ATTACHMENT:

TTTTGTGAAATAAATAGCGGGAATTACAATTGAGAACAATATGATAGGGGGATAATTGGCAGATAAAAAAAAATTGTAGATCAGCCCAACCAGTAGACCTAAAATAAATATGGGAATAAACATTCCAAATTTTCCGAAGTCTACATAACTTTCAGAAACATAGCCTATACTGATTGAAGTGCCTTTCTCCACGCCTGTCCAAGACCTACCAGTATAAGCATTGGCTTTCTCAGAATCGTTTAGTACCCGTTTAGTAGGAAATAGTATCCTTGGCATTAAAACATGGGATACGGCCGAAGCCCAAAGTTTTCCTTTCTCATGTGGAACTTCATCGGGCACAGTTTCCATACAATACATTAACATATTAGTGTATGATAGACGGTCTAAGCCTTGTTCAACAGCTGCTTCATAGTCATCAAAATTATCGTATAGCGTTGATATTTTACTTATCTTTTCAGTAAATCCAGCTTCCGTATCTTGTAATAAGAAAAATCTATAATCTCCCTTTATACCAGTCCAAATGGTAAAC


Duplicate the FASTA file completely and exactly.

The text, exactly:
TTTTGTGAAATAAATAGCGGGAATTACAATTGAGAACAATATGATAGGGGGATAATTGGCAGATAAAAAAAAATTGTAGATCAGCCCAACCAGTAGACCTAAAATAAATATGGGAATAAACATTCCAAATTTTCCGAAGTCTACATAACTTTCAGAAACATAGCCTATACTGATTGAAGTGCCTTTCTCCACGCCTGTCCAAGACCTACCAGTATAAGCATTGGCTTTCTCAGAATCGTTTAGTACCCGTTTAGTAGGAAATAGTATCCTTGGCATTAAAACATGGGATACGGCCGAAGCCCAAAGTTTTCCTTTCTCATGTGGAACTTCATCGGGCACAGTTTCCATACAATACATTAACATATTAGTGTATGATAGACGGTCTAAGCCTTGTTCAACAGCTGCTTCATAGTCATCAAAATTATCGTATAGCGTTGATATTTTACTTATCTTTTCAGTAAATCCAGCTTCCGTATCTTGTAATAAGAAAAATCTATAATCTCCCTTTATACCAGTCCAAATGGTAAAC